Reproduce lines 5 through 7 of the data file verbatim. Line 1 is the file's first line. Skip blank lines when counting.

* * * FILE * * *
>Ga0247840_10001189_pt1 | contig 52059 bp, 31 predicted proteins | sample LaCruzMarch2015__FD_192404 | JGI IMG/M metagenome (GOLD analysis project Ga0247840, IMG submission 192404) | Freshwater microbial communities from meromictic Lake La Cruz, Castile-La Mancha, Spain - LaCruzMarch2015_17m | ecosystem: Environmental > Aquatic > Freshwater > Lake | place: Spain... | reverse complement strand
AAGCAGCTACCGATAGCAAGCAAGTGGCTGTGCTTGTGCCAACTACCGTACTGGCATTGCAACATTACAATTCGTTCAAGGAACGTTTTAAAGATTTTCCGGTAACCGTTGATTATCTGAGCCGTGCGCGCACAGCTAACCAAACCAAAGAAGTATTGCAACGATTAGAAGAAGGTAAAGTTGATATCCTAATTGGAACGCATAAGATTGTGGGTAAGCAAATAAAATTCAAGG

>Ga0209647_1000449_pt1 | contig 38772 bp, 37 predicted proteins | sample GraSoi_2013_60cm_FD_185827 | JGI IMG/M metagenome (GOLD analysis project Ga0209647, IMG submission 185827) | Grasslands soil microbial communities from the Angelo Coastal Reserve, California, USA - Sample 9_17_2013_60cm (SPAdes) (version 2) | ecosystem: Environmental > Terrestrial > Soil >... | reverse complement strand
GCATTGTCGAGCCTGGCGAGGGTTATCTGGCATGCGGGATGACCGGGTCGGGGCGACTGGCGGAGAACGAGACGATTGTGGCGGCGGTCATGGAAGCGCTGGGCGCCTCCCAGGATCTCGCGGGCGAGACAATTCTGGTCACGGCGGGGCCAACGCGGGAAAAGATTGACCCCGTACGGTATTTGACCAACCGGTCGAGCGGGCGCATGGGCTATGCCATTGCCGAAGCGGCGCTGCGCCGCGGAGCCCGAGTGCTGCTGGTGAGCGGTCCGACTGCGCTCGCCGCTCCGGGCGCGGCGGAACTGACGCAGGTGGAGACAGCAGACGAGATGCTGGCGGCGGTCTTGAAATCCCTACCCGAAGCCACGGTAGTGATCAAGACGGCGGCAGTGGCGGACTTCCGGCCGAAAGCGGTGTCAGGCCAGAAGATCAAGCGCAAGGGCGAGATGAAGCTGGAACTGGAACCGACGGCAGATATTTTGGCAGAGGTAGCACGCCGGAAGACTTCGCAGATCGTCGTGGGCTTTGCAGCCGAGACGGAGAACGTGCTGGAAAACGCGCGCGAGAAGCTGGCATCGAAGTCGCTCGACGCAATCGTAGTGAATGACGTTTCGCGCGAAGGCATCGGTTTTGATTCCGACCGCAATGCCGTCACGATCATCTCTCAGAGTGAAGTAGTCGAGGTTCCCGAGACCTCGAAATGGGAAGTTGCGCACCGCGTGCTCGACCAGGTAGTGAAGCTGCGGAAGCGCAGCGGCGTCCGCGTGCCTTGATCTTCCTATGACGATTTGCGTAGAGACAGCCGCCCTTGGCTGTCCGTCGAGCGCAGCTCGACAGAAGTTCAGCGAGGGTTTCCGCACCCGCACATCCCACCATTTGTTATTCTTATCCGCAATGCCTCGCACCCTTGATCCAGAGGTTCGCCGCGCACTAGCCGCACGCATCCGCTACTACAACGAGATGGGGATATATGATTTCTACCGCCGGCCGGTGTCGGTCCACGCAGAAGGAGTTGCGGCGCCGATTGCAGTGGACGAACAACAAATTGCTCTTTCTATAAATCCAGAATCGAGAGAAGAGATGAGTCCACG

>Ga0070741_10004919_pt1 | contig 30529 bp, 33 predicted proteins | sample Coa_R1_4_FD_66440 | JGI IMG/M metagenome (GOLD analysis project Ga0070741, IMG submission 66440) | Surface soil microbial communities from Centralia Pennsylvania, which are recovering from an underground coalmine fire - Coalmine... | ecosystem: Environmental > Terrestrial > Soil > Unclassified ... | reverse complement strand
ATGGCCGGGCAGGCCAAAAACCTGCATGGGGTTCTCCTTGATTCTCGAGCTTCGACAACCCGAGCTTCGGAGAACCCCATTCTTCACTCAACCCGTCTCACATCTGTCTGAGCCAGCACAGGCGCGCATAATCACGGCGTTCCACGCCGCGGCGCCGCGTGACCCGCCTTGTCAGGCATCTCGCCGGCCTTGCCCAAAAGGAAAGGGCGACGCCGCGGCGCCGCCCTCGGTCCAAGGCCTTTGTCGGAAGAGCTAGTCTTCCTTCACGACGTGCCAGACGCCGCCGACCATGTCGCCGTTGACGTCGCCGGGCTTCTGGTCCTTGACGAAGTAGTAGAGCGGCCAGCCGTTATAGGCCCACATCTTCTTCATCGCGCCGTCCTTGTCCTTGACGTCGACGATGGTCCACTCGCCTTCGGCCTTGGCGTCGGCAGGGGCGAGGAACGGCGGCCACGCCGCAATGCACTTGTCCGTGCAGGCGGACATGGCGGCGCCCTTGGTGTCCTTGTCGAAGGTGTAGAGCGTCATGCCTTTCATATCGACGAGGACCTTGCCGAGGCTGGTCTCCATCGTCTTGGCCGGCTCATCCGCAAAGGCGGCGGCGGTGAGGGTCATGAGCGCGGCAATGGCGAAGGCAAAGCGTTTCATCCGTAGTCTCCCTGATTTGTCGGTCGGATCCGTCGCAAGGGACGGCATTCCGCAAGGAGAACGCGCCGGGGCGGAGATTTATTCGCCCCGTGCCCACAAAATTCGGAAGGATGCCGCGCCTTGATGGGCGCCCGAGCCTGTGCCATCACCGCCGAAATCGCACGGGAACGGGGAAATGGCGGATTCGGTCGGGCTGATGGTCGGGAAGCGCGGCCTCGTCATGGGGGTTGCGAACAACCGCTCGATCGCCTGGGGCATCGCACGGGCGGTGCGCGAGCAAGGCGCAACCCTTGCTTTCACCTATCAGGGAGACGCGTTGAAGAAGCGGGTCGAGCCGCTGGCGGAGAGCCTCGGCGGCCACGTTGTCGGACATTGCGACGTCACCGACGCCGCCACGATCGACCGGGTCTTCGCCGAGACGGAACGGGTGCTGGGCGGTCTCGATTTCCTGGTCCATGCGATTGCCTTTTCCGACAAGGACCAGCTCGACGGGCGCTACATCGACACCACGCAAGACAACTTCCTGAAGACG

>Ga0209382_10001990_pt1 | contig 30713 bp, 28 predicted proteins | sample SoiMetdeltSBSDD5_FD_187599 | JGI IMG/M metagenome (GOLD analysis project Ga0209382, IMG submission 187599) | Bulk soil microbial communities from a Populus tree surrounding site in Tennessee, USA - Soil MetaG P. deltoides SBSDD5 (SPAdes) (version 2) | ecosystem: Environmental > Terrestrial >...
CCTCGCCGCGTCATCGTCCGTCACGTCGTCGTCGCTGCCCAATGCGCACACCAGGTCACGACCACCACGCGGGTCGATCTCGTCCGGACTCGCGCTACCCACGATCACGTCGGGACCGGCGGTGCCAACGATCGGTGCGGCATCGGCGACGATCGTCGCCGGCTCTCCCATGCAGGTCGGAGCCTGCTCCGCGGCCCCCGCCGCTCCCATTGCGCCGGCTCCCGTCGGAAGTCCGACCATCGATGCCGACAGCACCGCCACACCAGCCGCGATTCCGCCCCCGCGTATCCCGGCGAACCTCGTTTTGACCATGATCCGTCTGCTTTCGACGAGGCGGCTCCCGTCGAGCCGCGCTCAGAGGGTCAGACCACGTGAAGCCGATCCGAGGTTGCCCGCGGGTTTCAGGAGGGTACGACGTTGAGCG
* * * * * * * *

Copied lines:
>Ga0070741_10004919_pt1 | contig 30529 bp, 33 predicted proteins | sample Coa_R1_4_FD_66440 | JGI IMG/M metagenome (GOLD analysis project Ga0070741, IMG submission 66440) | Surface soil microbial communities from Centralia Pennsylvania, which are recovering from an underground coalmine fire - Coalmine... | ecosystem: Environmental > Terrestrial > Soil > Unclassified ... | reverse complement strand
ATGGCCGGGCAGGCCAAAAACCTGCATGGGGTTCTCCTTGATTCTCGAGCTTCGACAACCCGAGCTTCGGAGAACCCCATTCTTCACTCAACCCGTCTCACATCTGTCTGAGCCAGCACAGGCGCGCATAATCACGGCGTTCCACGCCGCGGCGCCGCGTGACCCGCCTTGTCAGGCATCTCGCCGGCCTTGCCCAAAAGGAAAGGGCGACGCCGCGGCGCCGCCCTCGGTCCAAGGCCTTTGTCGGAAGAGCTAGTCTTCCTTCACGACGTGCCAGACGCCGCCGACCATGTCGCCGTTGACGTCGCCGGGCTTCTGGTCCTTGACGAAGTAGTAGAGCGGCCAGCCGTTATAGGCCCACATCTTCTTCATCGCGCCGTCCTTGTCCTTGACGTCGACGATGGTCCACTCGCCTTCGGCCTTGGCGTCGGCAGGGGCGAGGAACGGCGGCCACGCCGCAATGCACTTGTCCGTGCAGGCGGACATGGCGGCGCCCTTGGTGTCCTTGTCGAAGGTGTAGAGCGTCATGCCTTTCATATCGACGAGGACCTTGCCGAGGCTGGTCTCCATCGTCTTGGCCGGCTCATCCGCAAAGGCGGCGGCGGTGAGGGTCATGAGCGCGGCAATGGCGAAGGCAAAGCGTTTCATCCGTAGTCTCCCTGATTTGTCGGTCGGATCCGTCGCAAGGGACGGCATTCCGCAAGGAGAACGCGCCGGGGCGGAGATTTATTCGCCCCGTGCCCACAAAATTCGGAAGGATGCCGCGCCTTGATGGGCGCCCGAGCCTGTGCCATCACCGCCGAAATCGCACGGGAACGGGGAAATGGCGGATTCGGTCGGGCTGATGGTCGGGAAGCGCGGCCTCGTCATGGGGGTTGCGAACAACCGCTCGATCGCCTGGGGCATCGCACGGGCGGTGCGCGAGCAAGGCGCAACCCTTGCTTTCACCTATCAGGGAGACGCGTTGAAGAAGCGGGTCGAGCCGCTGGCGGAGAGCCTCGGCGGCCACGTTGTCGGACATTGCGACGTCACCGACGCCGCCACGATCGACCGGGTCTTCGCCGAGACGGAACGGGTGCTGGGCGGTCTCGATTTCCTGGTCCATGCGATTGCCTTTTCCGACAAGGACCAGCTCGACGGGCGCTACATCGACACCACGCAAGACAACTTCCTGAAGACG

>Ga0209382_10001990_pt1 | contig 30713 bp, 28 predicted proteins | sample SoiMetdeltSBSDD5_FD_187599 | JGI IMG/M metagenome (GOLD analysis project Ga0209382, IMG submission 187599) | Bulk soil microbial communities from a Populus tree surrounding site in Tennessee, USA - Soil MetaG P. deltoides SBSDD5 (SPAdes) (version 2) | ecosystem: Environmental > Terrestrial >...